Feb. 21 (Bloomberg) -- Corporacion Andina de Fomento, the Latin American development lender known as CAF, plans to raise $3 billion this year to finance energy and infrastructure projects, according to Chief Financial Officer Hugo Sarmiento.
About $2.5 billion will come from international bond sales and the remainder will come from loans, Sarmiento said today in an interview at Bloomberg’s offices in London. The Caracas-based lender plans to boost its credit portfolio by 10 percent this year from $16.5 billion at the end of 2012, Sarmiento said.
Proceeds will be used to finance projects across the region, which may include part of Rio de Janeiro’s Maracana soccer stadium, according to Sarmiento. CAF is also studying mass transit system projects in Sao Paulo and Rio in anticipation of the 2014 World Cup and 2016 Olympics, he said.
“We’ve seen an increase in demand for Latin American assets” such as the bonds CAF will sell, he said. “When you look at the macroeconomic environment, which is very stable, and you compare that to the developed world, which is in crisis, it makes sense to park your funds there.”
Stronger economic growth than in the developed world helped attract $131 billion of private financial flows to Latin America and the Caribbean in 2012, up from $85.8 billion in 2007, according to IMF data. Gross domestic product in eight Latin American countries rose by an estimated 2.66 percent on average in 2012, compared with an estimated contraction of 0.4 percent for the euro region and growth of 2.2 percent in the U.S., data compiled by Bloomberg show.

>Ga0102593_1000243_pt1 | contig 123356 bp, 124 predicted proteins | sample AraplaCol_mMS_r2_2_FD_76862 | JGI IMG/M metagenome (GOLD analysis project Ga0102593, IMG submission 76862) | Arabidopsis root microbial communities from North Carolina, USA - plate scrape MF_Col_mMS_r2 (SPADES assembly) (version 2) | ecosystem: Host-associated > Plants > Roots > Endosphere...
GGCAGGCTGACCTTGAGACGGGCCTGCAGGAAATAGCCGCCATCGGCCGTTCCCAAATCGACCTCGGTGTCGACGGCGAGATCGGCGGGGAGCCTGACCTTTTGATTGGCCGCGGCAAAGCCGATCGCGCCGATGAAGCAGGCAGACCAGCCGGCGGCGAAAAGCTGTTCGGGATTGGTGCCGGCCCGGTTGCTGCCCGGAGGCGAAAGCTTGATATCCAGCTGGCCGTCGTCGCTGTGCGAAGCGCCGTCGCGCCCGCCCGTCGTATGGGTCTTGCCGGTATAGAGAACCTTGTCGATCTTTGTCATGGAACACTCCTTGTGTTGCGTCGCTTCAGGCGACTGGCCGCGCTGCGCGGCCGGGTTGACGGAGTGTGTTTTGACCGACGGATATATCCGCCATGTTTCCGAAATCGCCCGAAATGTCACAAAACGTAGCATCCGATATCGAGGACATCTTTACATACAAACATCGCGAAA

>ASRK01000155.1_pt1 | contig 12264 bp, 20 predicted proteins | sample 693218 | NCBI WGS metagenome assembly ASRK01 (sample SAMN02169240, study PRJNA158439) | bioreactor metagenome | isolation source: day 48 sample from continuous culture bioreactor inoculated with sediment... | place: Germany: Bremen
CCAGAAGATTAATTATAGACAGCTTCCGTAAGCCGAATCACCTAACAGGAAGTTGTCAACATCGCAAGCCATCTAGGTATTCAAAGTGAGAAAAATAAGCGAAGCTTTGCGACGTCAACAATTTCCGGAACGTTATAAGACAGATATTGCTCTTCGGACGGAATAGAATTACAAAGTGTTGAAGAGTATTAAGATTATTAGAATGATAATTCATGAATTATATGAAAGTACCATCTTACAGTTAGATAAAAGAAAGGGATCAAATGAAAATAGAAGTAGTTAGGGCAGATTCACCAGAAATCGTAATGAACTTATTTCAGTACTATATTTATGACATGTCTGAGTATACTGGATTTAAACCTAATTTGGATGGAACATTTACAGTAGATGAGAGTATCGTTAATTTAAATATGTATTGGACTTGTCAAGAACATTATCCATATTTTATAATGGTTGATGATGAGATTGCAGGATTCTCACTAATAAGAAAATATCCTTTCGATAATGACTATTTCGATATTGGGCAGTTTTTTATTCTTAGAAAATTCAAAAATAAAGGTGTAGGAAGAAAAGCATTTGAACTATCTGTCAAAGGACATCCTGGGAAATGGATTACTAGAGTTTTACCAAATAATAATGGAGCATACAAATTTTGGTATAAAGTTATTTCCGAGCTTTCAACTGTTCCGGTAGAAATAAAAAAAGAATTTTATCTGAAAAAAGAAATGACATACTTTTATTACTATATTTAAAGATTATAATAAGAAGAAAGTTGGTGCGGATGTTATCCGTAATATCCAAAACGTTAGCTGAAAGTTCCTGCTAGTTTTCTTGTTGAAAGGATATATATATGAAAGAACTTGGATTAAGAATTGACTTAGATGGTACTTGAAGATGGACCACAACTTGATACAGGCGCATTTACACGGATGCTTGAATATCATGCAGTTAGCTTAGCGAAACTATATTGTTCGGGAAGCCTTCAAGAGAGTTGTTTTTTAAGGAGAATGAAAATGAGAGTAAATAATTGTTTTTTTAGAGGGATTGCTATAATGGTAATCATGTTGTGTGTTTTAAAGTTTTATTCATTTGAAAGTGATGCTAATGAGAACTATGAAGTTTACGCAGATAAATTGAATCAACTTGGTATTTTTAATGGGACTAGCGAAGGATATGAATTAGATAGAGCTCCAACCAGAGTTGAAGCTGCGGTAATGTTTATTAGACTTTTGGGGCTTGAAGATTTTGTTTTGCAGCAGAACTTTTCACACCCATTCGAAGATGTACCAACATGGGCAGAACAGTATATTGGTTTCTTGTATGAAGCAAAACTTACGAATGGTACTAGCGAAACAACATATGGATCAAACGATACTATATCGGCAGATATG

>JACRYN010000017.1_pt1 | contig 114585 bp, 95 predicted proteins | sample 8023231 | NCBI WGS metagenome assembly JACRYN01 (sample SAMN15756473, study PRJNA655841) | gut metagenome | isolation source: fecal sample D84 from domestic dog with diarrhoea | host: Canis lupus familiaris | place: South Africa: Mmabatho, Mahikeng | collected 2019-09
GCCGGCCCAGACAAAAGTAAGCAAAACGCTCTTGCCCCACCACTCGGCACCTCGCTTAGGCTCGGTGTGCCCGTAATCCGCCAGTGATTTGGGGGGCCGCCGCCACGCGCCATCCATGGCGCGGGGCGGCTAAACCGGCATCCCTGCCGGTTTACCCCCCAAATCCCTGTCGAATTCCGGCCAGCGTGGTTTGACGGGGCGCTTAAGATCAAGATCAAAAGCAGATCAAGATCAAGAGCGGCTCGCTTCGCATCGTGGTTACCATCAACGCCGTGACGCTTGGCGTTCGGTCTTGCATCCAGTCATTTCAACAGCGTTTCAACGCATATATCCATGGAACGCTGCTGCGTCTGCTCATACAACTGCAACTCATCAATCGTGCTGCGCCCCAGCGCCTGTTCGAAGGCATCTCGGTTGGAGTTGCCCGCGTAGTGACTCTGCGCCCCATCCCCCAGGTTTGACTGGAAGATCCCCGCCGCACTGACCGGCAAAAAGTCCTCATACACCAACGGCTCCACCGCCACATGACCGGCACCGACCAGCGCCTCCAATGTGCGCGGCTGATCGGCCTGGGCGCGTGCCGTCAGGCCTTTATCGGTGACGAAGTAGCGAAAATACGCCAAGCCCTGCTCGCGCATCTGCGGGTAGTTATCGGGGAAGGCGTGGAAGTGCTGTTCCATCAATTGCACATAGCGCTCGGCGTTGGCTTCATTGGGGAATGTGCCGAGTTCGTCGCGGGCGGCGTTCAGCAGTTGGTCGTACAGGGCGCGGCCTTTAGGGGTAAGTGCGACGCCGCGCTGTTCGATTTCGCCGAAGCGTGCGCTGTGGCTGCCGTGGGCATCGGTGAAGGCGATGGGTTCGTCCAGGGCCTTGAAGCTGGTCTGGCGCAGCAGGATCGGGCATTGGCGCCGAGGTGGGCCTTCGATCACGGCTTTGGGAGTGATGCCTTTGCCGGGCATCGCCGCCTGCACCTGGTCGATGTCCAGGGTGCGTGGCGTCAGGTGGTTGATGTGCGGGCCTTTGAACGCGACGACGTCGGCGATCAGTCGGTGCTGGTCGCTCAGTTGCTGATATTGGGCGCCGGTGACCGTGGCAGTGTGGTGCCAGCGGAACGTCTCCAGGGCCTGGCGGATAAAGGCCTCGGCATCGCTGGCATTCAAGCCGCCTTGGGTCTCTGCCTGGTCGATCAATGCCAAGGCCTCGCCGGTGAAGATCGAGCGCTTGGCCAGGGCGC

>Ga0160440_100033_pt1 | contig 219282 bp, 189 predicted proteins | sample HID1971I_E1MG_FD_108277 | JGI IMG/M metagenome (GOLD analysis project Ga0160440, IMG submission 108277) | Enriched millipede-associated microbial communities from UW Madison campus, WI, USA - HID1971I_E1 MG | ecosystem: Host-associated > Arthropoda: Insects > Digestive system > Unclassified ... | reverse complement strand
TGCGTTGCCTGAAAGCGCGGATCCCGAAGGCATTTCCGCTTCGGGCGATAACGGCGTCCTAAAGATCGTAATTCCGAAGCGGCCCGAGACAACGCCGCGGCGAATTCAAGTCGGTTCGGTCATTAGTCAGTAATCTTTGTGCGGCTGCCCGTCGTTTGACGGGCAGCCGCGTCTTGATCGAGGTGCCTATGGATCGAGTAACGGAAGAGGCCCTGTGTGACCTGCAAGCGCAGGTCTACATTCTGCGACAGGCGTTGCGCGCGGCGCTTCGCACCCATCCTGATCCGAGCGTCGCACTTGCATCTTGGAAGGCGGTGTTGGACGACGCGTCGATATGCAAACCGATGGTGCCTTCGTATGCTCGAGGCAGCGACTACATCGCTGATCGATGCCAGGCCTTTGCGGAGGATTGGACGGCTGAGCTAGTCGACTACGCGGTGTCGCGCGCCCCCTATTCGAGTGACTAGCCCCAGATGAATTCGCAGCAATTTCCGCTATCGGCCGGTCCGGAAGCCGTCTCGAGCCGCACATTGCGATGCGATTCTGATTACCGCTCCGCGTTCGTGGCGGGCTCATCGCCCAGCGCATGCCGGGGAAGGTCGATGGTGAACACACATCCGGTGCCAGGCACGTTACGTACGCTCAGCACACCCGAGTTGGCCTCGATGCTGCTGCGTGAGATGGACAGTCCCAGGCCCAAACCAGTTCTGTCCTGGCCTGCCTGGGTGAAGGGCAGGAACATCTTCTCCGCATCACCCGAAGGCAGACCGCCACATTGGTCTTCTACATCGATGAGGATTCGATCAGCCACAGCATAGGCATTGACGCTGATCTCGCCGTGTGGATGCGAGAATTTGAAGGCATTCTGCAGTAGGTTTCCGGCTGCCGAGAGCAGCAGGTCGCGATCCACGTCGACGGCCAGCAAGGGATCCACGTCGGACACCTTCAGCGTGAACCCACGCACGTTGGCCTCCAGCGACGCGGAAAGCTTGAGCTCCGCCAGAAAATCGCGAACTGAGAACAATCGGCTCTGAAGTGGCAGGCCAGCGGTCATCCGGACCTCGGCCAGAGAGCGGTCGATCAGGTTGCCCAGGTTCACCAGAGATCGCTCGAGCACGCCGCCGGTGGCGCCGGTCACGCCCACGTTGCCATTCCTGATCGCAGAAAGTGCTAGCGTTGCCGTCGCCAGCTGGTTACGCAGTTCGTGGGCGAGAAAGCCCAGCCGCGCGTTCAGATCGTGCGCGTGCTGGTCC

CAF expects its next bond issue to be a U.S. dollar-denominated sale in the second quarter, Sarmiento said. The lender also intends to sell about 500 million yuan ($80 million) of bonds later in the year to tap growing demand from Asian investors, he said.
The lender’s 4.375 percent dollar bonds due 2022 have returned 10 percent since they were issued in June. The yield was little changed today at 3.4 percent.
CAF is rated Aa3 by Moody’s Investors Service, the third-highest investment grade, and AA- at Standard & Poor’s, the company’s fourth-highest ranking.
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